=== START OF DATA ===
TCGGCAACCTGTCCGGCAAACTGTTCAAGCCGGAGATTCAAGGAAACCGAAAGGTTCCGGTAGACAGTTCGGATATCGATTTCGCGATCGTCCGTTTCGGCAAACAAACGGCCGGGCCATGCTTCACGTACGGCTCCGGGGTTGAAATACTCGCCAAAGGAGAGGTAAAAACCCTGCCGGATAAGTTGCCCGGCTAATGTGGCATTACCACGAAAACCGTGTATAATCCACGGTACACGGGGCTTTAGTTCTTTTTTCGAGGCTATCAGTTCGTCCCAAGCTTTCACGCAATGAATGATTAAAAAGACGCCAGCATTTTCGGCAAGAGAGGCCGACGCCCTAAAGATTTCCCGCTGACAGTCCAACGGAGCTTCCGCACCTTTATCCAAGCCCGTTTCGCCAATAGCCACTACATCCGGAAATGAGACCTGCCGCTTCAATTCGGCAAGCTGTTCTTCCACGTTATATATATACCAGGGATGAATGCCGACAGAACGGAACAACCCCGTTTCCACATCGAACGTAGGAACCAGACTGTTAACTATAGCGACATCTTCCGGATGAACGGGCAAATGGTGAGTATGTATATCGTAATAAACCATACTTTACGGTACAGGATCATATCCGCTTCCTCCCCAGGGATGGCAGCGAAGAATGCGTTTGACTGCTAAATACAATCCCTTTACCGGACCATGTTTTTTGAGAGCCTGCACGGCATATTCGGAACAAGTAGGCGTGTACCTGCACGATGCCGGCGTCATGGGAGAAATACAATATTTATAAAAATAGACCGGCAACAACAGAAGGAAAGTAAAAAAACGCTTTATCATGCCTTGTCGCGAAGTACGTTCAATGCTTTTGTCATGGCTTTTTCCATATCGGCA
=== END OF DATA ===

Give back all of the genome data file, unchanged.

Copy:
TCGGCAACCTGTCCGGCAAACTGTTCAAGCCGGAGATTCAAGGAAACCGAAAGGTTCCGGTAGACAGTTCGGATATCGATTTCGCGATCGTCCGTTTCGGCAAACAAACGGCCGGGCCATGCTTCACGTACGGCTCCGGGGTTGAAATACTCGCCAAAGGAGAGGTAAAAACCCTGCCGGATAAGTTGCCCGGCTAATGTGGCATTACCACGAAAACCGTGTATAATCCACGGTACACGGGGCTTTAGTTCTTTTTTCGAGGCTATCAGTTCGTCCCAAGCTTTCACGCAATGAATGATTAAAAAGACGCCAGCATTTTCGGCAAGAGAGGCCGACGCCCTAAAGATTTCCCGCTGACAGTCCAACGGAGCTTCCGCACCTTTATCCAAGCCCGTTTCGCCAATAGCCACTACATCCGGAAATGAGACCTGCCGCTTCAATTCGGCAAGCTGTTCTTCCACGTTATATATATACCAGGGATGAATGCCGACAGAACGGAACAACCCCGTTTCCACATCGAACGTAGGAACCAGACTGTTAACTATAGCGACATCTTCCGGATGAACGGGCAAATGGTGAGTATGTATATCGTAATAAACCATACTTTACGGTACAGGATCATATCCGCTTCCTCCCCAGGGATGGCAGCGAAGAATGCGTTTGACTGCTAAATACAATCCCTTTACCGGACCATGTTTTTTGAGAGCCTGCACGGCATATTCGGAACAAGTAGGCGTGTACCTGCACGATGCCGGCGTCATGGGAGAAATACAATATTTATAAAAATAGACCGGCAACAACAGAAGGAAAGTAAAAAAACGCTTTATCATGCCTTGTCGCGAAGTACGTTCAATGCTTTTGTCATGGCTTTTTCCATATCGGCA